Here’s What to Do if Unseasonably Warm Weather Messed Up Your Plants

published Mar 6, 2024
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A village cottage scene in the hamlet of Siasconset, Nantucket Island, MA
Credit: John Santoro / Shutterstock

When I was growing up in Pennsylvania, I remember the spring weather being totally unpredictable. And it’s not so different where I live in Virginia now, where in March you might find yourself either sunbathing or bundling up from head to toe.

This year has an added complication: Due to higher-than-average temperatures in February, plants are popping up earlier than usual, which means that many plants are susceptible to cold snaps that they’d ordinarily still be dormant for. So, what should you do to protect your plants if they’ve happily popped up before their time? Here’s what the experts say about protecting premature plants from temperature changes.

What happens to plants if they sprout prematurely?

Plants that emerge too early risk frost damage during chilly temperatures — especially if new growth has already sprouted. “A cold snap can stunt their growth, weaken their overall health, and potentially lead to the death of the plant,” reveals Susan Brandt, a plant expert at Blooming Secrets. Premature sprouting can also tax the plant’s natural energy reserves as it tries to survive, which can impact crop yields.

If you have fruit-bearing plants, rising early can also impact the ecosystem. “If pollinators like bees and butterflies haven’t emerged yet or are not as active during this time, it can result in reduced pollination and decreased fruit set for certain plants,” Brandt says. The lack of insects available to pollinate can significantly decrease yields.

However, Brandt also revealed a more severe consequence for the plant itself: Early sprouting makes plants more susceptible to diseases and pests. “When plants emerge before natural predators of pests are active, there is a higher chance of infestation or disease outbreak occurring,” she says.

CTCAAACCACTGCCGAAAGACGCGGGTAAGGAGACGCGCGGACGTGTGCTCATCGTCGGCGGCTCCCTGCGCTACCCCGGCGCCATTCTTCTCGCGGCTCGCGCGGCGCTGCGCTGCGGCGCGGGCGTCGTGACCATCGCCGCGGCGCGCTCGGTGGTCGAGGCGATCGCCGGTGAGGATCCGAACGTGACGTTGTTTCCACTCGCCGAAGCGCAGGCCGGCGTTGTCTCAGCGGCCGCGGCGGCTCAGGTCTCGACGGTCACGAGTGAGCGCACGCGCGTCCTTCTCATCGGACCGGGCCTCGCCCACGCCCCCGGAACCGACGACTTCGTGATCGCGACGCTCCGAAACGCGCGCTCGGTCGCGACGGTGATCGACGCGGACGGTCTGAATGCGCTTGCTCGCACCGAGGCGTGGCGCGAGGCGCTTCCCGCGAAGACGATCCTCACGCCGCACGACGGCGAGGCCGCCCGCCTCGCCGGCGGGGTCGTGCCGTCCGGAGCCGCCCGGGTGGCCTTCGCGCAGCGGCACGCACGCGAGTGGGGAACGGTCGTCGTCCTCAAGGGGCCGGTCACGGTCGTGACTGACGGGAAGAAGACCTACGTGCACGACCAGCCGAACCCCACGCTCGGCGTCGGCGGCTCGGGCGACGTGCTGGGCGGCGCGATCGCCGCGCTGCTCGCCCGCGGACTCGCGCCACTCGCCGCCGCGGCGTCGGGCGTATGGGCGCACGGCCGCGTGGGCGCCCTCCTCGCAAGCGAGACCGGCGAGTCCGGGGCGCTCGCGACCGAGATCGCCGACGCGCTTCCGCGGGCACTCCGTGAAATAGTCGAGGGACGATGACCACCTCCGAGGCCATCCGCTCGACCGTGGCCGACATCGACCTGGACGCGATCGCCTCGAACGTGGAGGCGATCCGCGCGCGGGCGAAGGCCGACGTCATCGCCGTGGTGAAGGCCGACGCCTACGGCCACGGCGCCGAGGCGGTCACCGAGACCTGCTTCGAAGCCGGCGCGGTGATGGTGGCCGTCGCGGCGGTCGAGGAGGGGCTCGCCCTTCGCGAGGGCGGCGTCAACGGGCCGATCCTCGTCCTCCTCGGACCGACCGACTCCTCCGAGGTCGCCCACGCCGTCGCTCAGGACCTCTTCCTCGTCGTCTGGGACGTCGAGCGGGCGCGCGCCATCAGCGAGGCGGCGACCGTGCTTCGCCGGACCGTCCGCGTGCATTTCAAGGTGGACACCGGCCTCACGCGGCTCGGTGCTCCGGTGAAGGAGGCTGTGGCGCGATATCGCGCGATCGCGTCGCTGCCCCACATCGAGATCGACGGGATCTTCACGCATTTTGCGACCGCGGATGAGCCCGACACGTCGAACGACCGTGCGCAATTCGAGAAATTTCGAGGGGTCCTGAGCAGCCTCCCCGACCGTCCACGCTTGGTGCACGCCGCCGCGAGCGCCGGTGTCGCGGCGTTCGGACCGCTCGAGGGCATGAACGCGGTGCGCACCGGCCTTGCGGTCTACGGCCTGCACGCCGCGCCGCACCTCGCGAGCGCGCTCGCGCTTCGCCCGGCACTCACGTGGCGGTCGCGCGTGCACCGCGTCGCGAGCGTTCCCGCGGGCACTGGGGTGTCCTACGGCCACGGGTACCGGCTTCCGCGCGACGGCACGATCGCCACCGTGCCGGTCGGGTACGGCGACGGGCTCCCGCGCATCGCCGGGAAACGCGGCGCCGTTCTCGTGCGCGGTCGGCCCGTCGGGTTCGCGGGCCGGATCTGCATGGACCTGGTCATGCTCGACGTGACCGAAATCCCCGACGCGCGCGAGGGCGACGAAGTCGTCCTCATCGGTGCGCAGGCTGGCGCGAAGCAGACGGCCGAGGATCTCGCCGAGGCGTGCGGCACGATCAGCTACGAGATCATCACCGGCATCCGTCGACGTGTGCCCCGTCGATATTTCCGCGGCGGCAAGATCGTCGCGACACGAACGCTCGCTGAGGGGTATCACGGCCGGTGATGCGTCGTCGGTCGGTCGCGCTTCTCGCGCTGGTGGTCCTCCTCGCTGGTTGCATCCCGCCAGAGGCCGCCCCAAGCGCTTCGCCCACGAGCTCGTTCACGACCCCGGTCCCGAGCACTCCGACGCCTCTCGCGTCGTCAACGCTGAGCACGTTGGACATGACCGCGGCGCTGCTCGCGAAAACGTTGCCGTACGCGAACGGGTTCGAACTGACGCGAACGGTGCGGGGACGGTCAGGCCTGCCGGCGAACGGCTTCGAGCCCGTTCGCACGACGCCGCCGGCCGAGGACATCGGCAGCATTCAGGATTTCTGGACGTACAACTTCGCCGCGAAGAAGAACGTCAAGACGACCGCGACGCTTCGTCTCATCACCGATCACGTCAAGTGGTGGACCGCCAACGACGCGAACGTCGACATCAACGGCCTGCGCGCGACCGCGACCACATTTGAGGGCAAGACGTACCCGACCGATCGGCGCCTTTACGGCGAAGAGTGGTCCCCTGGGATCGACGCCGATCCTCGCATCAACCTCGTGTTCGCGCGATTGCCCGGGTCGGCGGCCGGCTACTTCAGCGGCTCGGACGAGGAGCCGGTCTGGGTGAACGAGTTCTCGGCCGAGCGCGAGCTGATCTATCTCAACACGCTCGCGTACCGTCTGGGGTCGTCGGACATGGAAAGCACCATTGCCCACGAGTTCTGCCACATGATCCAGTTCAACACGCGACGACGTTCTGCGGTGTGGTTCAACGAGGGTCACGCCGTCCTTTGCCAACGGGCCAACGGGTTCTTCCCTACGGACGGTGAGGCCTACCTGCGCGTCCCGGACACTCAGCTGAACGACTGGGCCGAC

How should you protect plants if they emerge early?

According to Jessica Mercer, PhD, of Plant Addicts, keeping an eye on the forecast is critical. “If a hard frost is expected, you can cover the shrub or tree with landscape fabric, a frost blanket, or even an old sheet,” she advises. Mercer also notes choosing a breathable material to allow air to flow freely, as plastic and non-porous substances will smother your plants. 

Another option is to apply organic mulch earlier and thicker than usual, which also helps plants maintain warmth. “Mulch acts as a temperature regulator, keeping the soil warmer on cold nights and cooler on hot days, which can help reduce the stress on plants that have sprouted too early,” Andrew Connolly of Little Flower Cottage recommends.

Justin Hancock, a horticulturist with Costa Farms, has also seen folks get a little creative when needed. “I’ve heard of people generating a little extra heat underneath the covering by wrapping a plant in string lights of incandescent holiday bulbs,” he says. Although this will only increase the temperature by a few degrees, any amount will help. Hancock also cautions against using LED lights, which won’t generate enough heat to make a difference for your plants, so it’s best to use traditional old-school lights.

If you only have tiny plants or bulbs you’re concerned about, you can also use this ingenious hack from Peggy Anne Montgomery, a horticulturist with “If it’s just a few plants, an inverted plastic pot with a weight on top, such as a rock, can keep plants safe during a cold snap,” she advises. Just ensure the pot — you could even use a trash can or storage bin — is big enough to allow the plant to breathe.

How do you choose frost-tolerant plants?

Choosing the right plants for your region is part of setting your spring garden up for success. “With the recent shift in USDA zones, it’s important to choose plants that are hardy to your new zone and consider your ecoregion,” advises Mary Phillips, a native plant expert at the National Wildlife Federation

Additionally, gardening with native species can help ensure your plantings survive varying temperatures. “Native plants are adapted to deal with various environmental stressors, unlike other plantings that may be more tender,” says Phillips. When purchasing plants, check the USDA Plant Hardiness Zone Map to see what will survive and thrive best in the future.